There have been suggestions that the book doesn’t go far enough in its self-reflection or offering of action. Macpherson herself says she accepts this critique, though I commend her for doing the work. We must not always ask Indigenous writers to take on the heavy lifting of actively asking white people to recognize our own privilege and to examine the history of racism many of us grew up in within Alberta and Northern communities. There is much work to be done within race relations in Canada, and here in Alberta. Macpherson, for her part, acknowledges with this manuscript that, “I can’t be part of any solution until I recognize that I am part of a problem, and that’s why I wrote Tracking the Caribou Queen.

Have a listen to the full conversation:

Headshot: Margaret Macpherson Margaret Macpherson has worked as a full-time professional writer, teacher, and editorial/educational mentor for the last three decades. With a Master of Fine Arts (Creative Writing) from UBC, she published widely in newspapers and magazines both nationally and internationally before moving to Alberta in 1994. After a career in journalism and teaching took her to the East Coast and Bermuda, Margaret began working in long narrative prose. She has subsequently published eight books, both fiction and non-fiction, including the biography, Nellie McClung: Voice for the Voiceless which won the Canadian Authors Association (CAA) Exporting Alberta Award. Her collection of short stories, Perilous Departures (2004), and her first novel, Released (2007), were both shortlisted for Manitoba Book Awards and the Re-Lit Award. Her last novel, Body Trade, won the DeBeers Northword Prize in 2012. Tracking the Caribou Queen is Margaret’s first creative non-fiction memoir. She is currently shopping a short story collection and working on a poetry manuscript.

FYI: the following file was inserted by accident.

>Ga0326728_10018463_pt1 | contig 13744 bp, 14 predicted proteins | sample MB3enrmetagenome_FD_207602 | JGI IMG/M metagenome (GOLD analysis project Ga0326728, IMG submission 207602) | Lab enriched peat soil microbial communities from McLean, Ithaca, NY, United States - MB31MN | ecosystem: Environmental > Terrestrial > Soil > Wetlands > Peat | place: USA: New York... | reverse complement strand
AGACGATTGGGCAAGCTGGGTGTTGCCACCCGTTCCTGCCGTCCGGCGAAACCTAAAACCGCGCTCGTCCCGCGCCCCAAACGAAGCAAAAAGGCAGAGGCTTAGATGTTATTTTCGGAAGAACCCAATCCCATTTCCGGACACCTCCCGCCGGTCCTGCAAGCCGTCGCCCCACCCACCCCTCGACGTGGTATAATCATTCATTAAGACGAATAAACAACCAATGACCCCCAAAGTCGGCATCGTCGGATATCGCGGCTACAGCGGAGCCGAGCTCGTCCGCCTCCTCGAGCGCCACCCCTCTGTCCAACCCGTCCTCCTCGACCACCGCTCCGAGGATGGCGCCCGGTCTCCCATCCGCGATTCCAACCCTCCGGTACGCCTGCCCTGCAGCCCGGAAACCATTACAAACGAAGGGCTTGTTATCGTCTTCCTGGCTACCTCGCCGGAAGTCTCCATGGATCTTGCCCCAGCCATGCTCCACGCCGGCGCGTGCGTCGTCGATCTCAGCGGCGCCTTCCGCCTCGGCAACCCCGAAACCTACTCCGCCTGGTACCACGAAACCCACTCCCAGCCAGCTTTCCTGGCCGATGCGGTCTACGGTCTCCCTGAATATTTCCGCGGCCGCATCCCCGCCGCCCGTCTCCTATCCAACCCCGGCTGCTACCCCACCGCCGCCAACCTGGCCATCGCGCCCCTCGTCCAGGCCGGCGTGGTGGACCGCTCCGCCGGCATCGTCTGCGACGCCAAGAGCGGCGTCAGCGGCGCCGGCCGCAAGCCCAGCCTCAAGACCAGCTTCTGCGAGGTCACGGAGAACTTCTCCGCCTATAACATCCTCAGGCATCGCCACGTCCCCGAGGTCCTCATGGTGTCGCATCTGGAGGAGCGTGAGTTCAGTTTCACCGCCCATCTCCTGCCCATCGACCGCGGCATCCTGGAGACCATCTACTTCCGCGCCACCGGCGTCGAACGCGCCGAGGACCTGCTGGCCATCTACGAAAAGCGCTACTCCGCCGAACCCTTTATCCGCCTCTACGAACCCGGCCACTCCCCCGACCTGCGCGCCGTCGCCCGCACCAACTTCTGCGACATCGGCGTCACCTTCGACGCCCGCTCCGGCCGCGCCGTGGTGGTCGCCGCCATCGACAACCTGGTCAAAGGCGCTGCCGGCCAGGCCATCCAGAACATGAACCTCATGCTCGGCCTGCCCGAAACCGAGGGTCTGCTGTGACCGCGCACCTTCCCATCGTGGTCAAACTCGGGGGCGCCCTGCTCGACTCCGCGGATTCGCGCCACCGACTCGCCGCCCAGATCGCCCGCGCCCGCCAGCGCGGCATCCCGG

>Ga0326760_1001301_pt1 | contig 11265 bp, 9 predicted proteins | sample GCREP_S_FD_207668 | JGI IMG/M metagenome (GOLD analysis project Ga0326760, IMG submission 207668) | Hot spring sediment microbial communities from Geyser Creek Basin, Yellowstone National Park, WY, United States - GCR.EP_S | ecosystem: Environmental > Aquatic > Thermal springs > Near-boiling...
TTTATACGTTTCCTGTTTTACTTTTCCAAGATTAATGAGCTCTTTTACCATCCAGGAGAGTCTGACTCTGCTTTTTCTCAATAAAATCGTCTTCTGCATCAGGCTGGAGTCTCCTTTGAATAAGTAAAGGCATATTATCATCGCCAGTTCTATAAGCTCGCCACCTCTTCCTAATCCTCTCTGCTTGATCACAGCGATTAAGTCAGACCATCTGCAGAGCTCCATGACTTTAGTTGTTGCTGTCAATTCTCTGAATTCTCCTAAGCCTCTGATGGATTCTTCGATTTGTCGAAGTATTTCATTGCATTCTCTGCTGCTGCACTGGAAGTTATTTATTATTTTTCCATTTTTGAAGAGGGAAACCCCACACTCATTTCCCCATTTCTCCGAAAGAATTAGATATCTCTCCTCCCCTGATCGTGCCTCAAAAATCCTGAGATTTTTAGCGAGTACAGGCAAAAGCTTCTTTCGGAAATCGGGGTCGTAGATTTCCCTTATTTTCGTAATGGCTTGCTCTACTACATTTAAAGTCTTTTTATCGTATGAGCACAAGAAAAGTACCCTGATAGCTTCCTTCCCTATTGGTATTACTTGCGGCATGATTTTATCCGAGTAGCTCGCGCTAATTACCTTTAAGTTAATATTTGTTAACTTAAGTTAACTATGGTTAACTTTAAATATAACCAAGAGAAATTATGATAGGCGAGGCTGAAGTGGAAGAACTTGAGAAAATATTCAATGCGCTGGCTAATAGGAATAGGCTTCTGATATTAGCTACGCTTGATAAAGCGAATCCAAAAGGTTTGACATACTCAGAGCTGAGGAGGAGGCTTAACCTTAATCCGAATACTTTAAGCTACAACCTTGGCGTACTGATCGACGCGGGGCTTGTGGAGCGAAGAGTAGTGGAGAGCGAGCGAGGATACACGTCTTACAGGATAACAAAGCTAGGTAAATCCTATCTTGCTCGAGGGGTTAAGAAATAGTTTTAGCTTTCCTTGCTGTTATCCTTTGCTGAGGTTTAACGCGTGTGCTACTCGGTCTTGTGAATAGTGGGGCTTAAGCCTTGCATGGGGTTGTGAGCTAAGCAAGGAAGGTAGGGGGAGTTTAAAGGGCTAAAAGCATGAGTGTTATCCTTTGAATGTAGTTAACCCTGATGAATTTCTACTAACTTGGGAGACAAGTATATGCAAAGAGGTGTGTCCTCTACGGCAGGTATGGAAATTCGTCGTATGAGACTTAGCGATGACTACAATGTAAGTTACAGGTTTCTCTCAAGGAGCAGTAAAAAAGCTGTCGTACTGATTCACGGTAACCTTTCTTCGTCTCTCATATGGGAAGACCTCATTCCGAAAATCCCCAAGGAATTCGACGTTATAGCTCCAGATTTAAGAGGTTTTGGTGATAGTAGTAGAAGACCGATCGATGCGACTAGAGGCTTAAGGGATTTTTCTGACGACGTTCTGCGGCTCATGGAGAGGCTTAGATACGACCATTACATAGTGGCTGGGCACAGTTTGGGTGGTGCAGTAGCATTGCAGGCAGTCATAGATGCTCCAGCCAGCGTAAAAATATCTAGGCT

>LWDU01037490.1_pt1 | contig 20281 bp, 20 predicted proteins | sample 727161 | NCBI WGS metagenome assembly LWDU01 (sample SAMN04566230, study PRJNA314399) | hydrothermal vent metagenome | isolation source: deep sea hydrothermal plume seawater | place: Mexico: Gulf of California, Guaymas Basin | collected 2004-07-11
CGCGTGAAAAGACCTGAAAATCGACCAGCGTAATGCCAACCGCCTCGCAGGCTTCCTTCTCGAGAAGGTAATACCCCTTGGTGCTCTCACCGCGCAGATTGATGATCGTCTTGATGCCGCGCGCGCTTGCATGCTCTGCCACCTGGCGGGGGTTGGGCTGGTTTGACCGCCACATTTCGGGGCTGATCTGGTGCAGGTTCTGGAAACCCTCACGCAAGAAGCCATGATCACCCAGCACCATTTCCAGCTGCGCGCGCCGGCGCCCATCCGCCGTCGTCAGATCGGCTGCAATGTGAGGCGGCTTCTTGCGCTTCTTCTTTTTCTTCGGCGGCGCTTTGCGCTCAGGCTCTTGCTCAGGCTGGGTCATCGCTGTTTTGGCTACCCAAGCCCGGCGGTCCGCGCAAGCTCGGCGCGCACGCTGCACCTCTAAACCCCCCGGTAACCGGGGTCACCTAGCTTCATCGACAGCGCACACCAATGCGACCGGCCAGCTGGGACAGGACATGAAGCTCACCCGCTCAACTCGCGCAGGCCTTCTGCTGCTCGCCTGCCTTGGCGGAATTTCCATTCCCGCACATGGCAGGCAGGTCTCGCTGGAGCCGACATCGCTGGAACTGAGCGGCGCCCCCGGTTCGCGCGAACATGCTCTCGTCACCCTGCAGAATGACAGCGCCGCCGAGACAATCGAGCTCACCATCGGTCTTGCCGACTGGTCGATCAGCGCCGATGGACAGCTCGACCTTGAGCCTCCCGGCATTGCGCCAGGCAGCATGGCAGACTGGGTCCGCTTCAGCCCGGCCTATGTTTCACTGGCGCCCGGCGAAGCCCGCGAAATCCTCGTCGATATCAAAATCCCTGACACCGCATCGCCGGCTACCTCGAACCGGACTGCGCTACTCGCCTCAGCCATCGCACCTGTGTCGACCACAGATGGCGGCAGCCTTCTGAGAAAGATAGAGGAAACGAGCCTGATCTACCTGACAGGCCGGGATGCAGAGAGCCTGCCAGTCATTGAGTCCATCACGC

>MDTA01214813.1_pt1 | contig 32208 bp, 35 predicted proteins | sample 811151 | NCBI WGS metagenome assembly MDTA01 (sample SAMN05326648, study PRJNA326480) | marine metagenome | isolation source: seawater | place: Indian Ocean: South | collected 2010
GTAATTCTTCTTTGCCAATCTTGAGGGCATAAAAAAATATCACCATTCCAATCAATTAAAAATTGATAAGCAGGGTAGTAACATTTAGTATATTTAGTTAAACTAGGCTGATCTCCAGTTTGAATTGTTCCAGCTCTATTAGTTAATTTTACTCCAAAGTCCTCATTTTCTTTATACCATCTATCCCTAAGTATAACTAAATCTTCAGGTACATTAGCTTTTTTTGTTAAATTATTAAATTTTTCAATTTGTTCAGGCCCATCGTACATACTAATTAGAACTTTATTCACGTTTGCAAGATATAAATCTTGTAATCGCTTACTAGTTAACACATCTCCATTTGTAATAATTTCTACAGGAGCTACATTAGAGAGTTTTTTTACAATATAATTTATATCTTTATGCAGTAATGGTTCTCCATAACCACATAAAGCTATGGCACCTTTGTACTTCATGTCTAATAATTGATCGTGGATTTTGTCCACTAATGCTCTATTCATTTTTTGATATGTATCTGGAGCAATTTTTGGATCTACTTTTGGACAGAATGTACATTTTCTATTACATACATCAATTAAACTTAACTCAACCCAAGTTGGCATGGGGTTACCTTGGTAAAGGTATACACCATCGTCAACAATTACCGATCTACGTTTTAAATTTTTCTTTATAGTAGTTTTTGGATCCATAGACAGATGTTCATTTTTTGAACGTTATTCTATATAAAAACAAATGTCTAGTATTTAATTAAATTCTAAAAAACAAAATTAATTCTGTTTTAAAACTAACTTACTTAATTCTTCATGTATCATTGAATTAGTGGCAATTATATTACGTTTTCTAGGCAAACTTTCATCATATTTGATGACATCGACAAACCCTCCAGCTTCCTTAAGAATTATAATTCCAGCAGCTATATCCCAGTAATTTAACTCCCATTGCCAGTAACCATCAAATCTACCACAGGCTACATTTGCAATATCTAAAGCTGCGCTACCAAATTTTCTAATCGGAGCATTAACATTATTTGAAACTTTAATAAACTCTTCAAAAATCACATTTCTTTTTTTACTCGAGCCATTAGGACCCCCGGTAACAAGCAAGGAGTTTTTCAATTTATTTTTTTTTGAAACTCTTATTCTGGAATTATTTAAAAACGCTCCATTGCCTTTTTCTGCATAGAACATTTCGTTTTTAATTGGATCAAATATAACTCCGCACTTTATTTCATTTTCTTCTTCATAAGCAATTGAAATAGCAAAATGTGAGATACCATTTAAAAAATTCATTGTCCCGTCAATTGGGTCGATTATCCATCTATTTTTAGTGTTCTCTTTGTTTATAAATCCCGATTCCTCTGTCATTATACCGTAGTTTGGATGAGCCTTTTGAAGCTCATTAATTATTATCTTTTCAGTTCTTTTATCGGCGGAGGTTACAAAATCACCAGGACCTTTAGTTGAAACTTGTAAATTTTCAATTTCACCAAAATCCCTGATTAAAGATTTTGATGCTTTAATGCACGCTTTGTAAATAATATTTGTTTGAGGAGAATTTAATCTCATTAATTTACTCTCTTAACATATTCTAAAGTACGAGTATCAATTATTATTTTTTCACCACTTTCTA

Tracking the Caribou Queen: Memoir of a Settler Girlhood

Margaret Macpherson (CA)

Published: Oct 15, 2022 by NeWest Press
ISBN: 9781774390610

Rayanne Haines (she/her) is a Pushcart nominated author, educator, and cultural producer. She was the 2022 Writer in Residence for the Metro Edmonton Federation of Libraries and is the author of three poetry collections. She hosts the literary podcast Crow Reads, is the VP for the League of Canadian Poets, and teaches at MacEwan University. Her collection, Tell the Birds Your Body Is Not A Gun won the 2022 Stephan G. Stephansson Award for Poetry and was shortlisted for a ReLit Award and the Robert Kroetsch Poetry Award. Recent work has been published in The Globe and Mail, Minola Review, Qwerty, and Prairie Fire.

Tell the Birds Your Body is Not a Gun

Rayanne Haines (CA)

Published: Apr 15, 2021 by Frontenac House Ltd.
ISBN: 9781989466216